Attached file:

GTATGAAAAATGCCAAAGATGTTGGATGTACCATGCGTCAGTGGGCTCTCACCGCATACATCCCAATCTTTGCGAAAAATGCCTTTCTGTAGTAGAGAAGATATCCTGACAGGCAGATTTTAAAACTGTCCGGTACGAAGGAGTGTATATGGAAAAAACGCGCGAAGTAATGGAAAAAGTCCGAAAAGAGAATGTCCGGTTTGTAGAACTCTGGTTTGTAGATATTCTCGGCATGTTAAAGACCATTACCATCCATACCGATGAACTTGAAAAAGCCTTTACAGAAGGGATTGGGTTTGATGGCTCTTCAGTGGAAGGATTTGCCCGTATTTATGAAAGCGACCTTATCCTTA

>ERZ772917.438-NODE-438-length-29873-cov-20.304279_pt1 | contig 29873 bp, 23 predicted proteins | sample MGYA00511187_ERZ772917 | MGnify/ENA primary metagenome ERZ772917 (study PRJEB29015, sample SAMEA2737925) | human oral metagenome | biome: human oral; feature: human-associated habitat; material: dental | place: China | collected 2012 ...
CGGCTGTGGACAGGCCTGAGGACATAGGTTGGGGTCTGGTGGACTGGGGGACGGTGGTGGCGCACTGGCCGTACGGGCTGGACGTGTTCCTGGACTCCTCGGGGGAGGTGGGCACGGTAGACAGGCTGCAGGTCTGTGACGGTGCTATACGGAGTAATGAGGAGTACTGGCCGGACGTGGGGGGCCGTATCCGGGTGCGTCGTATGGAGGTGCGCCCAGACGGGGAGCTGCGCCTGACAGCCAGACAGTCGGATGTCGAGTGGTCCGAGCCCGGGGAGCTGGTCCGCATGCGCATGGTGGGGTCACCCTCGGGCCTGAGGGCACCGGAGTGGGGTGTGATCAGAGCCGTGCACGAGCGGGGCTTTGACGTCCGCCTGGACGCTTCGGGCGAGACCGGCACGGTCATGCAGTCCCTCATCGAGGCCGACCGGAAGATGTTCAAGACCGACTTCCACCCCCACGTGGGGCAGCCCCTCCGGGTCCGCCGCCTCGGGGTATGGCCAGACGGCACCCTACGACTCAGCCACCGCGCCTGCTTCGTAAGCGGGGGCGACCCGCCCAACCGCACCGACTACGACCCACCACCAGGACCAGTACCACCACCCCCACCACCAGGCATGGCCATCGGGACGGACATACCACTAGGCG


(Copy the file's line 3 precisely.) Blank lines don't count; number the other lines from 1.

CGGCTGTGGACAGGCCTGAGGACATAGGTTGGGGTCTGGTGGACTGGGGGACGGTGGTGGCGCACTGGCCGTACGGGCTGGACGTGTTCCTGGACTCCTCGGGGGAGGTGGGCACGGTAGACAGGCTGCAGGTCTGTGACGGTGCTATACGGAGTAATGAGGAGTACTGGCCGGACGTGGGGGGCCGTATCCGGGTGCGTCGTATGGAGGTGCGCCCAGACGGGGAGCTGCGCCTGACAGCCAGACAGTCGGATGTCGAGTGGTCCGAGCCCGGGGAGCTGGTCCGCATGCGCATGGTGGGGTCACCCTCGGGCCTGAGGGCACCGGAGTGGGGTGTGATCAGAGCCGTGCACGAGCGGGGCTTTGACGTCCGCCTGGACGCTTCGGGCGAGACCGGCACGGTCATGCAGTCCCTCATCGAGGCCGACCGGAAGATGTTCAAGACCGACTTCCACCCCCACGTGGGGCAGCCCCTCCGGGTCCGCCGCCTCGGGGTATGGCCAGACGGCACCCTACGACTCAGCCACCGCGCCTGCTTCGTAAGCGGGGGCGACCCGCCCAACCGCACCGACTACGACCCACCACCAGGACCAGTACCACCACCCCCACCACCAGGCATGGCCATCGGGACGGACATACCACTAGGCG